Satire by Prateek Joshi
Hailing this launch as an advancement for the safety and well-being of all Californians, UC Berkeley Chancellor Carol Christ announced in a press conference Monday that the earthquake early warning app, which the University poured millions of dollars into developing, gives each state resident enough time to illegibly scribble their wills onto spare napkins.
“Here in California, we must always be prepared for the next ‘Big One,’ and our team of highly accomplished researchers spent years to develop this state-of-the-art seismic detection system to give every single individual about 10 or 15 seconds to grab a nearby pen and messily jot down some bullet points on a Domino’s pizza napkin outlining the legal transfer of their wealth and property,” explained Christ, who said the very expensive cutting-edge technology is a much-needed upgrade from previous emergency warning alerts that were broadcast over the television and provided viewers with only a split-second heads up to contemplate the legacy they will leave behind for their family as the ground vigorously shook beneath their feet.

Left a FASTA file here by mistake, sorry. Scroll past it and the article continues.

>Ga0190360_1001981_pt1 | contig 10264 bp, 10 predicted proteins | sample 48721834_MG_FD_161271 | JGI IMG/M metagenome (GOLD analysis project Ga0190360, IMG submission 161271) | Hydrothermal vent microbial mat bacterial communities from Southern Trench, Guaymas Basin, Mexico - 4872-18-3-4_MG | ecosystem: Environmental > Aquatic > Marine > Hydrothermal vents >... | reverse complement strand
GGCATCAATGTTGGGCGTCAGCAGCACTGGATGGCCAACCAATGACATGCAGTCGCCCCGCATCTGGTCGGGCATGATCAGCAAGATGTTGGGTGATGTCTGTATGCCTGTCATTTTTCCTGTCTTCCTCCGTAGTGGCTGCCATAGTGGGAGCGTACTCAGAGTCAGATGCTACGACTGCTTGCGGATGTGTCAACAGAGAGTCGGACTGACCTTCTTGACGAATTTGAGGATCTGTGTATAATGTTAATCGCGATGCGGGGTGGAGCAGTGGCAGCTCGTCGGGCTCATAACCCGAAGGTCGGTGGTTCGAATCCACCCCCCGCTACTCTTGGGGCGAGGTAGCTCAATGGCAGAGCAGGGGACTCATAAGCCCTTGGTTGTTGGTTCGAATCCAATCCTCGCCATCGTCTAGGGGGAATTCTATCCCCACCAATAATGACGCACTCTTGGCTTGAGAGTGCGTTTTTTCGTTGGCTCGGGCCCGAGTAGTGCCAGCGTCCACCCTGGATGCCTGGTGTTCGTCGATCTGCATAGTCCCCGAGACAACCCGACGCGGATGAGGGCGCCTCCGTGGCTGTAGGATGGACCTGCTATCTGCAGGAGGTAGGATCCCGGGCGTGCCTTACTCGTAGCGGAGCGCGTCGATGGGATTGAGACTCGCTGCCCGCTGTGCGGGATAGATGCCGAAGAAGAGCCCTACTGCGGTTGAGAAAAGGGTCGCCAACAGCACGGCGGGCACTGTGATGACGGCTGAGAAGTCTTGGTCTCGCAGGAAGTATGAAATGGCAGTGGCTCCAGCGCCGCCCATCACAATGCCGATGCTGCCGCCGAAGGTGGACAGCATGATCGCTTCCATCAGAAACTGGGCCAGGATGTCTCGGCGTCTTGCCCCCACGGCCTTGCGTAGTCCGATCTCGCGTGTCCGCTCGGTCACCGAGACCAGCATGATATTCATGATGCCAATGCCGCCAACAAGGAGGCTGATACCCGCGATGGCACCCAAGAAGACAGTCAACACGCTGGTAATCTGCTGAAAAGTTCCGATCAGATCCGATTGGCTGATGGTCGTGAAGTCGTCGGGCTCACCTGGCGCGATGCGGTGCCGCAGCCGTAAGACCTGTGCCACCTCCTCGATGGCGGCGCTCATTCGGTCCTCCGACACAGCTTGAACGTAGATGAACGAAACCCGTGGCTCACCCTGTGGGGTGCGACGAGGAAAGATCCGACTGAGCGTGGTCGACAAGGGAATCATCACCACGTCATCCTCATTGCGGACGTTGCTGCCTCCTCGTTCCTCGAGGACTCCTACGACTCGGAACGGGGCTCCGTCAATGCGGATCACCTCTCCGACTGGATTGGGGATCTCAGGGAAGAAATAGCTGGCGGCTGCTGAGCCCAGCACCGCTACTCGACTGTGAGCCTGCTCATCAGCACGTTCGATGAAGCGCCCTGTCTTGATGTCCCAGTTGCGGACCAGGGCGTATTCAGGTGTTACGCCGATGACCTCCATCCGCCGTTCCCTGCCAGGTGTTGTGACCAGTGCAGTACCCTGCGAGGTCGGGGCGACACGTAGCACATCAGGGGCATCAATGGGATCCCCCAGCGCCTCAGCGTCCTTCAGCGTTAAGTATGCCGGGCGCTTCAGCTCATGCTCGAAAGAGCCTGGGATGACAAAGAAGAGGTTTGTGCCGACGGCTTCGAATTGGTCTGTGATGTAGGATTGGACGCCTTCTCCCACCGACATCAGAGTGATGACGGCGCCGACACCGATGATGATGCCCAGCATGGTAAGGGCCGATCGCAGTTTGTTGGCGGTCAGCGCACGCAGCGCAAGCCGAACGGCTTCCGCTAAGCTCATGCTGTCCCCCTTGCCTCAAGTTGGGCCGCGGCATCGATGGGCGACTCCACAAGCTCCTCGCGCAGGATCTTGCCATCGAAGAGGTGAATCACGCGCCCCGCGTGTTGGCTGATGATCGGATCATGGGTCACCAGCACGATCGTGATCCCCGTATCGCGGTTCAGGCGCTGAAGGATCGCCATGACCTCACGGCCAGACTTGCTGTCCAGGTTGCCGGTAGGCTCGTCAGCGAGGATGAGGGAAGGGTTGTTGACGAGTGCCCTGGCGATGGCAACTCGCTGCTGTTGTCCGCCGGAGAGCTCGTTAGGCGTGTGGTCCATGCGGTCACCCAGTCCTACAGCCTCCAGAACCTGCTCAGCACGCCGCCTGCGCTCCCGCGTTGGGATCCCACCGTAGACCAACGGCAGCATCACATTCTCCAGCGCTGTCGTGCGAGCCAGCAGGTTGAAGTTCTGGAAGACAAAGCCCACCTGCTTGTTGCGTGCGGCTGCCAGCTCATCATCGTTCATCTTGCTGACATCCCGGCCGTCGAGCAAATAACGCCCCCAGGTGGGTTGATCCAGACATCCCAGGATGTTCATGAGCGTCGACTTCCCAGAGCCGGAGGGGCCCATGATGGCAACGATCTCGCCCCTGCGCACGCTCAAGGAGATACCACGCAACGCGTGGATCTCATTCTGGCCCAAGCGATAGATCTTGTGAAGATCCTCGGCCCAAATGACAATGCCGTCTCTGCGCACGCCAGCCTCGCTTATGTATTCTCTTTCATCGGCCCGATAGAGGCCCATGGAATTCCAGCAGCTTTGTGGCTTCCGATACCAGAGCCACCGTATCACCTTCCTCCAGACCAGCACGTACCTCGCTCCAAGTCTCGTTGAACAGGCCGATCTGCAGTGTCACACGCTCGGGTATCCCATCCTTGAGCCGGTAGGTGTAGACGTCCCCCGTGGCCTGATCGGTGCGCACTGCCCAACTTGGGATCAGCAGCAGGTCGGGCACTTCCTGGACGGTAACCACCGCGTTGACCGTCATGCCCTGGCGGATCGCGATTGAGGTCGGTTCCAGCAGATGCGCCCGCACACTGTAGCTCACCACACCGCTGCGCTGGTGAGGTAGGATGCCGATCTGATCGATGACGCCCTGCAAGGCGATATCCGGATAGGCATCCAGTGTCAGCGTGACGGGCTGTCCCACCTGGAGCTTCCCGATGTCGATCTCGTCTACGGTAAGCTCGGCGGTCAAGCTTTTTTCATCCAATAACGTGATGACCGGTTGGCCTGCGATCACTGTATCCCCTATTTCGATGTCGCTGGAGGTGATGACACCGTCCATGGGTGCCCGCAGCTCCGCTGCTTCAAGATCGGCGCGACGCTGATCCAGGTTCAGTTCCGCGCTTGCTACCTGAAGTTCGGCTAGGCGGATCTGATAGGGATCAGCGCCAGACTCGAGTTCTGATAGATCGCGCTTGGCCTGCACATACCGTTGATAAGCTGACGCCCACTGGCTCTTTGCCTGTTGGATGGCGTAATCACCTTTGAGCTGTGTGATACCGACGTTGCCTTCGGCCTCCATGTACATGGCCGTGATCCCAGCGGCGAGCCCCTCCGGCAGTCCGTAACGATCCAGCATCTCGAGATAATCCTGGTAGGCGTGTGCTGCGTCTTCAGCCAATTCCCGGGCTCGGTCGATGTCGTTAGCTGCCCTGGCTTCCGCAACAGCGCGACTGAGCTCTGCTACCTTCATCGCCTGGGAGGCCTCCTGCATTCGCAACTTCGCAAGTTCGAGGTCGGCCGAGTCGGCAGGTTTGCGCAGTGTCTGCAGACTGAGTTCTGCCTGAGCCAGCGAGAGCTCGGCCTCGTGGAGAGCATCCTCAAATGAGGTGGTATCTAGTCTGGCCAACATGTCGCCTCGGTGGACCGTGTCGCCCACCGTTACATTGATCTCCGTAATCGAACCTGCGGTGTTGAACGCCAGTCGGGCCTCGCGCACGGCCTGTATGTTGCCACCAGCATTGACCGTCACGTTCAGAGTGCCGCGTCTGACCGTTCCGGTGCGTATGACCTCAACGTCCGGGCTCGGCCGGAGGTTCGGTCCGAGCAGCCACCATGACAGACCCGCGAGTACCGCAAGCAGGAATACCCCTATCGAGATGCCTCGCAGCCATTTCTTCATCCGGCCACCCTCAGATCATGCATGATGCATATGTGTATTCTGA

“I hope this gives everyone the peace of mind knowing that they are guaranteed a spare moment, before the roof comes crashing down, to give their loved ones a chance to decipher their frantic handwriting on a torn paper towel pulled from the rubble to figure out who gets the antique collection of baseball cards and who gets the limited-edition set of “Star Wars” DVDs,” continued Christ, emphasizing that so much money was spent by hundreds of graduate students in order to write the lines of underlying code. “This monumental project is what sets Berkeley apart from other schools.”
Christ ended the Q&A session by recommending that users set the app to provide lock-screen notifications, otherwise they might only have time to hastily sketch some ambiguously looking stick figures that identify their beneficiaries before the walls cave in.
Editor’s Note: This article is purely satirical and fictitious. All attributions in this article are not genuine and this story should be read in the context of pure entertainment only.
Contact Prateek Joshi at pjoshi2 ‘at’ stanford.edu.